Journalism schools should emphasize coding and practical teaching, experts say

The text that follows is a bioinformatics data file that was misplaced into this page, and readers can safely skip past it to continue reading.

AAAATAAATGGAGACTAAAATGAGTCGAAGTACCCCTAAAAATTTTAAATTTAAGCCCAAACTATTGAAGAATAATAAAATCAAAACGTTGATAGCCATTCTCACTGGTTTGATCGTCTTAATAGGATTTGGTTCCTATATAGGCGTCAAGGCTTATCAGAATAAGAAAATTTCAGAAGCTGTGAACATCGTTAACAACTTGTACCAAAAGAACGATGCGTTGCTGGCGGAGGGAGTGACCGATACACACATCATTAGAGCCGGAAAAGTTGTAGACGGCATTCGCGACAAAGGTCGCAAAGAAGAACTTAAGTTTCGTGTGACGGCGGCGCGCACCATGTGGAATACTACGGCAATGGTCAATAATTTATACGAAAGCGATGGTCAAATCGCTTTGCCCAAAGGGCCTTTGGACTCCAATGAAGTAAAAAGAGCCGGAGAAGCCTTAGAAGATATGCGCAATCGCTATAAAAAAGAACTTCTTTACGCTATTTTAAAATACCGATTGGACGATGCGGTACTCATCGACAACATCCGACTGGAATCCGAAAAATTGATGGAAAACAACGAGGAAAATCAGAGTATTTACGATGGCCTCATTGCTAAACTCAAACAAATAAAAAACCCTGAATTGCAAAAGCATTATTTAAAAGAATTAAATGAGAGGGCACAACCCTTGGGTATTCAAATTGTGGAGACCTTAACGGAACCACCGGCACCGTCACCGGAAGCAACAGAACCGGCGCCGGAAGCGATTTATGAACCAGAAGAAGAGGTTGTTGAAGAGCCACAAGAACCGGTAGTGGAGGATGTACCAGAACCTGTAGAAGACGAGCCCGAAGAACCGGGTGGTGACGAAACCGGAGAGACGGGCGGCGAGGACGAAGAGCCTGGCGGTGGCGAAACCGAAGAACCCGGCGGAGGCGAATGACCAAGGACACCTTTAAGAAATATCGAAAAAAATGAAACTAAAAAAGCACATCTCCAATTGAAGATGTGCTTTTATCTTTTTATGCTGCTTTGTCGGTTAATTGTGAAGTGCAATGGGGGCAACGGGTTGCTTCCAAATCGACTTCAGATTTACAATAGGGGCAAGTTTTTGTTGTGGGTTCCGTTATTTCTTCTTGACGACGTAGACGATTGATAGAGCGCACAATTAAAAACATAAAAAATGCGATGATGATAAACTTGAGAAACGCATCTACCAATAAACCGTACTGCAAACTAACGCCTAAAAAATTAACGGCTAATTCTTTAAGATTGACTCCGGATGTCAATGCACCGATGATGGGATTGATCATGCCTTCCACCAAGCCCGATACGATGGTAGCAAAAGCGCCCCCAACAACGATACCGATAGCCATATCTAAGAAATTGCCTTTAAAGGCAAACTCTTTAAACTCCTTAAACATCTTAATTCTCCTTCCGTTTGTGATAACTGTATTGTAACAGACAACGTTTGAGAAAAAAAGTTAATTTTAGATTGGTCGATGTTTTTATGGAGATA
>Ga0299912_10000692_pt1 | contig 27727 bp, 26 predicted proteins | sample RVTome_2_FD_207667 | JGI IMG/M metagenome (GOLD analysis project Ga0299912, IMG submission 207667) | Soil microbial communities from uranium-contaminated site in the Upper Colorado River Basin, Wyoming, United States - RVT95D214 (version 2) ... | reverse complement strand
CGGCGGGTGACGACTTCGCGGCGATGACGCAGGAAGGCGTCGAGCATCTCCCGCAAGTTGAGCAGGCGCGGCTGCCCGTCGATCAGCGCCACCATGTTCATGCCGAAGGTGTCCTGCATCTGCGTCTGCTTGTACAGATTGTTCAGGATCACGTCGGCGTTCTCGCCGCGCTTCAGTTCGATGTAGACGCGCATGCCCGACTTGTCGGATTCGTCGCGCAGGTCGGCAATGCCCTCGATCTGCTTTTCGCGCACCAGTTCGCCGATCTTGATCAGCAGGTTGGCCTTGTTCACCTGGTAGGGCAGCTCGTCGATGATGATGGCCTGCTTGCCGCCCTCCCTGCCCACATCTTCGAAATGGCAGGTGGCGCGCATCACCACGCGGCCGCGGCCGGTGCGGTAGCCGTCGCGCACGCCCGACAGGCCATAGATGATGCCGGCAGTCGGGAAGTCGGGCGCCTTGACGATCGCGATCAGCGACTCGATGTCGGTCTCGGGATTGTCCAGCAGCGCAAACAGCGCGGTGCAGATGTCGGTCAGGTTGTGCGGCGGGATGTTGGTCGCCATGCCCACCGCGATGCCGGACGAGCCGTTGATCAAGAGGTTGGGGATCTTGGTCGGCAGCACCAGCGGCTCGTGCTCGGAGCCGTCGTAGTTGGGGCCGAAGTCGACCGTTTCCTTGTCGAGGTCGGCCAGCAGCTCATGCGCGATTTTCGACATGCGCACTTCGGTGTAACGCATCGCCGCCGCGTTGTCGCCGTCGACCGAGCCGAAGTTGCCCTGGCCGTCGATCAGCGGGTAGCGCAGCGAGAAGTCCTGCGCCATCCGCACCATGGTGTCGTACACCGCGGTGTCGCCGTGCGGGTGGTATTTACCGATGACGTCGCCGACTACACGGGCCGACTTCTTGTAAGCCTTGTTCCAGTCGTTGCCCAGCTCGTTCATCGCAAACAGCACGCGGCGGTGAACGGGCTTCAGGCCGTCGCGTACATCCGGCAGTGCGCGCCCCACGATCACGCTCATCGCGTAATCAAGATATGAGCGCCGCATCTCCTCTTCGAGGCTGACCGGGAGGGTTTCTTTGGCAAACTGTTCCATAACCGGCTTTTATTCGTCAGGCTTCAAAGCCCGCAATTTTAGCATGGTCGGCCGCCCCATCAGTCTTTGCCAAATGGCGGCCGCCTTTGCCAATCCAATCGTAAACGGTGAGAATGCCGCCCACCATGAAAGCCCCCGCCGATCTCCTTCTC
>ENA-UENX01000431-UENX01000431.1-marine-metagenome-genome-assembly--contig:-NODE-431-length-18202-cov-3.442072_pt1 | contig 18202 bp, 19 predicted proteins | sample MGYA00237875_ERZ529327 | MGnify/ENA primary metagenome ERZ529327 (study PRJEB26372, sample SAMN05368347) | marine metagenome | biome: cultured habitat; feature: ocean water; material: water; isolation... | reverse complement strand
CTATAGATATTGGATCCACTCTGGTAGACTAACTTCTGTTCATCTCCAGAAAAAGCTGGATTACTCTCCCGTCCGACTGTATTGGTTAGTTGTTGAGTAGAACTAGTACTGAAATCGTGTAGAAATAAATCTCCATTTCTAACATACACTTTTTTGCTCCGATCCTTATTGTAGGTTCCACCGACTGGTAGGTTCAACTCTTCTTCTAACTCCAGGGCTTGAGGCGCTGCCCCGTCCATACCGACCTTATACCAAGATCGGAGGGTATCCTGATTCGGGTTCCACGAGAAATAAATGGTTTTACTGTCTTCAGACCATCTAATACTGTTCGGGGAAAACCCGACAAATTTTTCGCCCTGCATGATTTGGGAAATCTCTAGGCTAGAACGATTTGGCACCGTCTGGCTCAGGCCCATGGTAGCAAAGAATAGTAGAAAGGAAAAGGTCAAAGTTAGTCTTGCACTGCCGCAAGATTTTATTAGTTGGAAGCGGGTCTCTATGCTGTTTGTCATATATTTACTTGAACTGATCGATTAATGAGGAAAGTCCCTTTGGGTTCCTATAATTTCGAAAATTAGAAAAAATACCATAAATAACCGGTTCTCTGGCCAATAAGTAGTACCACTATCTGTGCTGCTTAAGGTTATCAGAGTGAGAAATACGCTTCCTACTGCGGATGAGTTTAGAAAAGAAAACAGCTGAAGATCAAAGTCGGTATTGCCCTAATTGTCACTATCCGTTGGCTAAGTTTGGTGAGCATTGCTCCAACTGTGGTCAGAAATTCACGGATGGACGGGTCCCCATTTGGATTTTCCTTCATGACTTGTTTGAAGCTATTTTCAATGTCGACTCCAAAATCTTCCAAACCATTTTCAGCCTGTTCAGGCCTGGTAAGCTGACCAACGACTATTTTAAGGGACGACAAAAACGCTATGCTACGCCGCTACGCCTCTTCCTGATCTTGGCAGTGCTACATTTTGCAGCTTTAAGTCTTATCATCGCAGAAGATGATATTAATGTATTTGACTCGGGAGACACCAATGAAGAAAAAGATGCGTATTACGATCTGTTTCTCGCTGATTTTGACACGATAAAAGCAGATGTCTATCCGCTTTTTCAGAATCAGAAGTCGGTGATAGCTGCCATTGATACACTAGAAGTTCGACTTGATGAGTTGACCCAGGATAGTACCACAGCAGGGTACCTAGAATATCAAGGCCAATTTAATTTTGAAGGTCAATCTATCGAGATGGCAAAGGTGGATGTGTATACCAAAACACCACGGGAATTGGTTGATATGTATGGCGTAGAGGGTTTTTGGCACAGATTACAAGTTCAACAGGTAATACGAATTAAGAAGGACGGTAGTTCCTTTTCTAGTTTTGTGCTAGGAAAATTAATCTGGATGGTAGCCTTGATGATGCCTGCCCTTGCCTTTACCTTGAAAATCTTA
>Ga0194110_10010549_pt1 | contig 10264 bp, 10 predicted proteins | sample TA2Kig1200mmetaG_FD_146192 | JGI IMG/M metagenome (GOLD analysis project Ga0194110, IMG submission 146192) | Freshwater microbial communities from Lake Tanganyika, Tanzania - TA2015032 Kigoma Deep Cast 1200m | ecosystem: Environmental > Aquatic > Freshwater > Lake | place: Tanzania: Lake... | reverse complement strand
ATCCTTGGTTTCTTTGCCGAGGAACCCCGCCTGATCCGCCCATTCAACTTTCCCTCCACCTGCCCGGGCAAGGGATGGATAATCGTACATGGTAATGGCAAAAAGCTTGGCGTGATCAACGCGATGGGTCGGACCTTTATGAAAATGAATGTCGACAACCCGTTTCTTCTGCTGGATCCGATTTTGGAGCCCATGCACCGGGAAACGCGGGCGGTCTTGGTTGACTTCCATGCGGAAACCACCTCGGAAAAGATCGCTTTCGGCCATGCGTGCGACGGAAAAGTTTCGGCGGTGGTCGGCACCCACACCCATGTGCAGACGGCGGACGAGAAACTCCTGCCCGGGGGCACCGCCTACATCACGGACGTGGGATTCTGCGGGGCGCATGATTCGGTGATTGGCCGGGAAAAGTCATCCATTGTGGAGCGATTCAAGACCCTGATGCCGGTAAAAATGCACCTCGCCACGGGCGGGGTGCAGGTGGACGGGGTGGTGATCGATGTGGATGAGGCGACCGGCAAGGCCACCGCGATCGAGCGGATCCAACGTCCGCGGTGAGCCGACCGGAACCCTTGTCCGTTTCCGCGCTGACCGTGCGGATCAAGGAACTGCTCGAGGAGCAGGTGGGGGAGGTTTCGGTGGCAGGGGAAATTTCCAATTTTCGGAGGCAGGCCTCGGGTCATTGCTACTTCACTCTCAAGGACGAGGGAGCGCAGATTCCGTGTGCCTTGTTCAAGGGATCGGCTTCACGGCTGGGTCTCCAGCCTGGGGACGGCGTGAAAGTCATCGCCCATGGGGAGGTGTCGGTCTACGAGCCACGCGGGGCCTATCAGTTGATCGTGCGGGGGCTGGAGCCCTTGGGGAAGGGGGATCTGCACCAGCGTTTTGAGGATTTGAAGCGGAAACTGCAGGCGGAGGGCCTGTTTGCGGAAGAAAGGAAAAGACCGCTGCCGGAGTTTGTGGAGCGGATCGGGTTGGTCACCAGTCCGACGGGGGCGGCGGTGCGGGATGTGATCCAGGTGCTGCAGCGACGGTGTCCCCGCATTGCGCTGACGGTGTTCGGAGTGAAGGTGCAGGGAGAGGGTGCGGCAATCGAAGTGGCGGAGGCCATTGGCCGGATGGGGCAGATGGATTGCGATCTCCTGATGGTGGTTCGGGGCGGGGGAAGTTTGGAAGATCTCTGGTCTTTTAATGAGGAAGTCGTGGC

The Nieman Journalism Lab has kicked off the new school year in the United States with a series of thought-provoking articles by academics and professionals on how journalism schools can improve their mission of molding future journalists, advice that included learning by doing and embracing coding. In the latest installment of the ongoing series, Steve Buttry, the digital transformation editor at Digital First Media and the Journal Register Co., on Sept. 19 asked why university student-run media do not embrace the digital first and print last approach considering students themselves stay informed via digital technology and not legacy media. Although Buttry pointed to examples like Texas Christian University’s online news site TCU360 as a step towards a digital first strategy, he said student media outlets face a choice: “Slide into irrelevancy even faster than professional media that fail to adapt, or race into the digital future and help show them the way.” Jeff Jarvis, the associate professor and director of the Tow-Knight Center for Entrepreneurial Journalism at the City University of New York’s Graduate School of Journalism, advocated a variety of teaching tools and methods to help students who have varying degrees of digital skills and interest. He also embraced the “teaching hospital” concept, and the need to reinforce the study of journalism, including encouraging students to “embrace disruption and find opportunity in it.” University of Florida instructor Mindy McAdams urged journalism educators to instill in their students the notion that learning never ends, and that includes overcoming being intimidated by coding. Multimedia skills and coding are what CNN is looking for in new hires, regardless of whether the applicant comes from a journalism school, said Meredith Artley in her Nieman article. But the vice president and managing editor of CNN Digital said that in addition to the proper skill set, CNN is looking for people who are inquisitive and may even specialize in topics like religion, health, science or education.